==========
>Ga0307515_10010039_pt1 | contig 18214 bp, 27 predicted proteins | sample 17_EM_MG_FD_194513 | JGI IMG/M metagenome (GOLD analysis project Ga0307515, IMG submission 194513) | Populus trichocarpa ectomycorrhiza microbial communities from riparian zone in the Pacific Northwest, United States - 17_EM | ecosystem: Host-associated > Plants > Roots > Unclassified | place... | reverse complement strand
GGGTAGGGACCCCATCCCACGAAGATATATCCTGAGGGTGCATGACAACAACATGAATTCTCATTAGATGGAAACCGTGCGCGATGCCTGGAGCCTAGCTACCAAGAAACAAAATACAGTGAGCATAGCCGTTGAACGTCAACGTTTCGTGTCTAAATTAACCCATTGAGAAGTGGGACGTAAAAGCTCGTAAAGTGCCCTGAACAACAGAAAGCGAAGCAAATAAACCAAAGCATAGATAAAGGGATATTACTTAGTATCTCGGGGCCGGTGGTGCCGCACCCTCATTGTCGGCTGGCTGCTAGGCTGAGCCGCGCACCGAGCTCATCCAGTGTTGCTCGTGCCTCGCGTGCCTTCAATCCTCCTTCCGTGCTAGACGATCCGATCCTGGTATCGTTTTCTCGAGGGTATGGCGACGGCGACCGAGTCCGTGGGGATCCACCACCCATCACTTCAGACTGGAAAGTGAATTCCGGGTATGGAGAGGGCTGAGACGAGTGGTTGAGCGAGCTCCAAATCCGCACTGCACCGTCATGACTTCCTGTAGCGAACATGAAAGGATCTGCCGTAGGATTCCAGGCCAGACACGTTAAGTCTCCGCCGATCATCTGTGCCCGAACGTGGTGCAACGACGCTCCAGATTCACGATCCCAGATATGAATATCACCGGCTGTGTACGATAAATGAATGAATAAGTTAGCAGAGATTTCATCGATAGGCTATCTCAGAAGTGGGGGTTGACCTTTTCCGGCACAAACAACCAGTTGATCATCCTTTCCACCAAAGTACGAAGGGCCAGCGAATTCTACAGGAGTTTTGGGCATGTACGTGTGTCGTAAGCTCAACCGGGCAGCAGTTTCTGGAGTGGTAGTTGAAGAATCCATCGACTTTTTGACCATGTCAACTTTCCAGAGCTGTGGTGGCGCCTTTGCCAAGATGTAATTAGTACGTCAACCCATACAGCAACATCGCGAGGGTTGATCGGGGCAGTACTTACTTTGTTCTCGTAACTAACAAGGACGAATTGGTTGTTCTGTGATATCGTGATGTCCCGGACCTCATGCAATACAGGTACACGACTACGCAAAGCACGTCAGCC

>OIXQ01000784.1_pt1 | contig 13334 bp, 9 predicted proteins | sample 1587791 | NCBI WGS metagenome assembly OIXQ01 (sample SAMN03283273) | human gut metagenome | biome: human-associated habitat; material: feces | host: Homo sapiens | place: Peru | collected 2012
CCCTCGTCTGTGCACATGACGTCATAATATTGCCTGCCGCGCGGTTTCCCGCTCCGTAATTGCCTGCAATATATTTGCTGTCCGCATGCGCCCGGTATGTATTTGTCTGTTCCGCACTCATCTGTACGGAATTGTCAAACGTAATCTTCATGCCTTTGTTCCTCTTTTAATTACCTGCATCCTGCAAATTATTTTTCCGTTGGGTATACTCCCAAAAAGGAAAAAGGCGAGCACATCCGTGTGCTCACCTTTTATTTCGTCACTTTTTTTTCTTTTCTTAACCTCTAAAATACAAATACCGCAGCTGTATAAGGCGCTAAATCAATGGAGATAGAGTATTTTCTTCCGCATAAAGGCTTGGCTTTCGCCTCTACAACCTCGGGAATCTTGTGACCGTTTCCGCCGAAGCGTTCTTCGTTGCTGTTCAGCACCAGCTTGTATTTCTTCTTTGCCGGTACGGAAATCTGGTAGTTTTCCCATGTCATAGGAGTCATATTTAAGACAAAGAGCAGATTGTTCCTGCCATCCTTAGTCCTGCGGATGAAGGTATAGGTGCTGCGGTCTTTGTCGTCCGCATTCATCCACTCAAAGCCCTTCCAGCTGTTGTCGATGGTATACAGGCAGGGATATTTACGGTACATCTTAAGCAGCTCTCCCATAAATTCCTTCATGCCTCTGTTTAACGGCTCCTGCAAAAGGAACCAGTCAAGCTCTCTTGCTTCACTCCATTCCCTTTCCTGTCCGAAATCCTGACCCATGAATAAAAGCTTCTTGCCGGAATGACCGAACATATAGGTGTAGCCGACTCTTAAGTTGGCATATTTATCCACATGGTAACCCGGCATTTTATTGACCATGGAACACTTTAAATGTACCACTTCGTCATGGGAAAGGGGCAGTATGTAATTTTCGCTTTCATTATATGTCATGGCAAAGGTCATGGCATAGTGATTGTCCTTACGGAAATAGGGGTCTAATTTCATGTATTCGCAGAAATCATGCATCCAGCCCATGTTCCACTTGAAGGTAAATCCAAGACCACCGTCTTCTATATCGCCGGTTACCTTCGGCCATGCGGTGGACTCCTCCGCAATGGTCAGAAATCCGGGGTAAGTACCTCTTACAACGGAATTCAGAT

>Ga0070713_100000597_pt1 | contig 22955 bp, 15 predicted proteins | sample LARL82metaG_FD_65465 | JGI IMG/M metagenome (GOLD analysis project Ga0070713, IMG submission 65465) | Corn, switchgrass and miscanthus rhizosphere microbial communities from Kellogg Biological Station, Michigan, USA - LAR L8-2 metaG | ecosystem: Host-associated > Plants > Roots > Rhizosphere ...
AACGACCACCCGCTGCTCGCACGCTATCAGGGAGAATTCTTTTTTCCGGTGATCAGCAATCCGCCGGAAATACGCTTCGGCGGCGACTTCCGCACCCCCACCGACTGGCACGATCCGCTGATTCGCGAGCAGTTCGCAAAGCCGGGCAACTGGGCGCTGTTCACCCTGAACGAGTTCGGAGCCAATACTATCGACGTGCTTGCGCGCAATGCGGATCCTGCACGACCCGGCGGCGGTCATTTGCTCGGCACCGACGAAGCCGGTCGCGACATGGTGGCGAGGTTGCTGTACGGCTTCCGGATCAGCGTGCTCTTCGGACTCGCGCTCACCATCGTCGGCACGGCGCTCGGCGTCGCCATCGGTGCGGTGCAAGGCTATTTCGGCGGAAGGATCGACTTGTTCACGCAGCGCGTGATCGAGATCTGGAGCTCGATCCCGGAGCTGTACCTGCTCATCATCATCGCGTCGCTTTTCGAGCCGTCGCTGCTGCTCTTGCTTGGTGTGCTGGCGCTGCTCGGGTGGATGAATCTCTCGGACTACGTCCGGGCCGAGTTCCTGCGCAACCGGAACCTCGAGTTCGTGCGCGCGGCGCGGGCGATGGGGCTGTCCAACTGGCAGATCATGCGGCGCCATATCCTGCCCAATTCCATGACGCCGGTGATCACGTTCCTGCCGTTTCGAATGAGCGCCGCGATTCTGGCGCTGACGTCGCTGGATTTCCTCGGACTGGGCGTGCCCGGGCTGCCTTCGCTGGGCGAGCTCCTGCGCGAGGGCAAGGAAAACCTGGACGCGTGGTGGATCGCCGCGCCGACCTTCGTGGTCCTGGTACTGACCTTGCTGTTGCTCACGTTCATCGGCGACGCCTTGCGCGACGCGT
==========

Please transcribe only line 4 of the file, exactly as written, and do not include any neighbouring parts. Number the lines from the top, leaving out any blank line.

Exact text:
CCCTCGTCTGTGCACATGACGTCATAATATTGCCTGCCGCGCGGTTTCCCGCTCCGTAATTGCCTGCAATATATTTGCTGTCCGCATGCGCCCGGTATGTATTTGTCTGTTCCGCACTCATCTGTACGGAATTGTCAAACGTAATCTTCATGCCTTTGTTCCTCTTTTAATTACCTGCATCCTGCAAATTATTTTTCCGTTGGGTATACTCCCAAAAAGGAAAAAGGCGAGCACATCCGTGTGCTCACCTTTTATTTCGTCACTTTTTTTTCTTTTCTTAACCTCTAAAATACAAATACCGCAGCTGTATAAGGCGCTAAATCAATGGAGATAGAGTATTTTCTTCCGCATAAAGGCTTGGCTTTCGCCTCTACAACCTCGGGAATCTTGTGACCGTTTCCGCCGAAGCGTTCTTCGTTGCTGTTCAGCACCAGCTTGTATTTCTTCTTTGCCGGTACGGAAATCTGGTAGTTTTCCCATGTCATAGGAGTCATATTTAAGACAAAGAGCAGATTGTTCCTGCCATCCTTAGTCCTGCGGATGAAGGTATAGGTGCTGCGGTCTTTGTCGTCCGCATTCATCCACTCAAAGCCCTTCCAGCTGTTGTCGATGGTATACAGGCAGGGATATTTACGGTACATCTTAAGCAGCTCTCCCATAAATTCCTTCATGCCTCTGTTTAACGGCTCCTGCAAAAGGAACCAGTCAAGCTCTCTTGCTTCACTCCATTCCCTTTCCTGTCCGAAATCCTGACCCATGAATAAAAGCTTCTTGCCGGAATGACCGAACATATAGGTGTAGCCGACTCTTAAGTTGGCATATTTATCCACATGGTAACCCGGCATTTTATTGACCATGGAACACTTTAAATGTACCACTTCGTCATGGGAAAGGGGCAGTATGTAATTTTCGCTTTCATTATATGTCATGGCAAAGGTCATGGCATAGTGATTGTCCTTACGGAAATAGGGGTCTAATTTCATGTATTCGCAGAAATCATGCATCCAGCCCATGTTCCACTTGAAGGTAAATCCAAGACCACCGTCTTCTATATCGCCGGTTACCTTCGGCCATGCGGTGGACTCCTCCGCAATGGTCAGAAATCCGGGGTAAGTACCTCTTACAACGGAATTCAGAT